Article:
Rather than working with her fellow Republicans, Boswell went against the board’s wishes on a number of issues.
From repealing the plastic bag ban, creating partisan school board elections and supporting offshore drilling, to backing a second attempt by Cook’s office to remove Remige from his job at the pier, the GOP members of the board and Boswell held polar opposite positions.
Additionally, Boswell appeared to go out of her way to punish her former board colleagues for differences of opinions they had during her tenure as a commissioner.
Boswell introduced legislation to force the Tourism Board to reallocate the funds they collected in order to direct mony to projects and uses Boswell favored. In the battle over the Tourism Board, both Boswell and Cook’s office granted local blogger and lightning rod, Ray Midgett, extraordinary access to state legal and audit resources.
She also took $1.5 million of state bond money slated for a new College of The Albemarle campus in Dare County and gave it to Currituck County, because both she, and Cook’s office, didn’t like the ownership formula Dare proposed.
That setup would allow the state to fund a portion of construction through the bond money, while the county would own the facility and take responsibility for maintenance.
At the same time, Cook’s office ordered a mini-audit of the Tourism Board and stepped back from Boswell’s dispute with the Dare board over COA, allowing her to control the situation and the disposition of the bond funds.
The unusual actions continued throughout 2017, with a Republican-controlled Board of Commissioners passing a number of resolutions opposing legislation and positions taken by the county’s two Republican legislators.
Last spring, Margarette Umphlett resigned from the board, and a Boswell/Hennessey-ally Jim Tobin was appointed to replace Umphlett.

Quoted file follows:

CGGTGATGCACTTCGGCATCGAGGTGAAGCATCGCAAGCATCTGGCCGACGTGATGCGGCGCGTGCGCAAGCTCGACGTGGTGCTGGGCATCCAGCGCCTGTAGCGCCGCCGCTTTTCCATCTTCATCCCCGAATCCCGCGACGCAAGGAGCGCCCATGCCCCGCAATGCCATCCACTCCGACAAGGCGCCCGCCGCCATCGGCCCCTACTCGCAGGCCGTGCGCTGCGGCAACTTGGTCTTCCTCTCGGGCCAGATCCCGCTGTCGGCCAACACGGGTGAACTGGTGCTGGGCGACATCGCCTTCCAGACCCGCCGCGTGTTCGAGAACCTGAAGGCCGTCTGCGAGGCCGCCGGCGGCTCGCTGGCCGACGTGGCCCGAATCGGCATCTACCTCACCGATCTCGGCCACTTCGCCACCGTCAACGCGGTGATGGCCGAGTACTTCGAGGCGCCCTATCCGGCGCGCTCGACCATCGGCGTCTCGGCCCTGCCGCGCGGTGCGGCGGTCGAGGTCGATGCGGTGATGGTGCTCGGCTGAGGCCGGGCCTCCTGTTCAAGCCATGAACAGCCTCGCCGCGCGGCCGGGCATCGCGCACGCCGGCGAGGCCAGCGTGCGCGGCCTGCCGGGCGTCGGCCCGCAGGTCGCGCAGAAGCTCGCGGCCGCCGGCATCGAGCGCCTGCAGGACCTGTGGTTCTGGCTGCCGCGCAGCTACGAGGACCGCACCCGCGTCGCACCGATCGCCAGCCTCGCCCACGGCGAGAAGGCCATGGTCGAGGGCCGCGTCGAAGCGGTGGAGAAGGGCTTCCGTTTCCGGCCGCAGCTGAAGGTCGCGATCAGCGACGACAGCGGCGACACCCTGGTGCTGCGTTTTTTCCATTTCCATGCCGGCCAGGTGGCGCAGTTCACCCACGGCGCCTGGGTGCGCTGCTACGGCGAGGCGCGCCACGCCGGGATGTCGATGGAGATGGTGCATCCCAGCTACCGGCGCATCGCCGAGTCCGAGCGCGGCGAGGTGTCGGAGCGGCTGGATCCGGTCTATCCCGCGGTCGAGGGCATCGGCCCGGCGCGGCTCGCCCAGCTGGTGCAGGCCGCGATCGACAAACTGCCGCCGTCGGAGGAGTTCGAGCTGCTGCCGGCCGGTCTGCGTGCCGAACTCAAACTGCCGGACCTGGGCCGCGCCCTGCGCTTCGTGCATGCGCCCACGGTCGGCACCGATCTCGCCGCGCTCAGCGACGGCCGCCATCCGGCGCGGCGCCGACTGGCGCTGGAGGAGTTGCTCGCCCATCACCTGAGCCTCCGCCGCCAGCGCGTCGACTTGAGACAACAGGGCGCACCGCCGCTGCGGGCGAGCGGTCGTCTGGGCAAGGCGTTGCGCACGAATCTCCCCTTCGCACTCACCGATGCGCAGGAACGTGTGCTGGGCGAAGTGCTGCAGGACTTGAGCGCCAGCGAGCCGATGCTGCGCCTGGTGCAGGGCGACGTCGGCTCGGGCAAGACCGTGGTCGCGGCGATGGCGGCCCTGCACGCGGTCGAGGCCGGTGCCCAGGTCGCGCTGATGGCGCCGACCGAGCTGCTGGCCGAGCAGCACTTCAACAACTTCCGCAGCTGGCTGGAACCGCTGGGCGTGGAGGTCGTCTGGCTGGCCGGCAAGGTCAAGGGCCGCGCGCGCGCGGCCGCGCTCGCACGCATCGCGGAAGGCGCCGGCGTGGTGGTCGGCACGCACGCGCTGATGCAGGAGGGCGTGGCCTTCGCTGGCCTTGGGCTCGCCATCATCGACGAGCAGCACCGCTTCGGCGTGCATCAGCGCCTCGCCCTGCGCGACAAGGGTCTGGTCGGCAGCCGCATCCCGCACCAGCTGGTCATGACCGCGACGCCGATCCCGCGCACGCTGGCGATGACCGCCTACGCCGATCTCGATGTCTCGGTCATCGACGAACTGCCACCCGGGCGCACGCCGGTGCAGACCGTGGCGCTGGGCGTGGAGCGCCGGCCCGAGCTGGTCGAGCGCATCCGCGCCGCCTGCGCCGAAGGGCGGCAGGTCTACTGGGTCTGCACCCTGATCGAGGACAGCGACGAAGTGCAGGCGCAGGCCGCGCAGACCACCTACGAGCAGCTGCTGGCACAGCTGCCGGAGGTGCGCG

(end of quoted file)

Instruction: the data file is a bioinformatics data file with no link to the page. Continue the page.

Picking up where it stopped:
When the Board of Commissioners decided to raise property taxes for the first time in several years, Tobin and House opposed the measure.
But neither offered an alternative budget nor did either point out specific areas where the budget could be cut. The tax increase triggered another round of infighting within the Dare GOP, with board members angered over the fact a Republican-controlled board raised taxes.
The result of that in-fighting has led to Ed Danko, another GOP insider with ties to Hennessey — who helped Danko gain an appointment to the Roanoke Island Historical Association as the N.C. Senate’s ex-officio designee — facing off against Ann Petera for the At-Large board seat being left empty with the retirement of Jack Shea.
Shea endorsed Petera at a GOP Executive Board meeting, but Danko, who was the party’s Public Relations chair at the time, did not release that information, nor did he include Petara in a photo Danko sent out announcing his own and other GOP candidates filing for office.
And on the last day of filing, Commissioner Rob Ross found himself with a GOP opponent for his seat with speculation that Hennessey or the Tea Party faction played a role in Ronnie Merrell’s recruitment.
While party officials may continue to publicly portray the situation as merely a difference of opinion, the differences in ideology, compounded by clashes between Cook, Boswell, Hennesey and elected GOP officials in Dare County, indicates there was more taking place behind the scenes than what party leadership is willing to admit.
And those differences are now manifesting themselves in primary challenges, almost open warfare in public and on social media. That could spell real trouble for the Grand Old Party in the November election and beyond.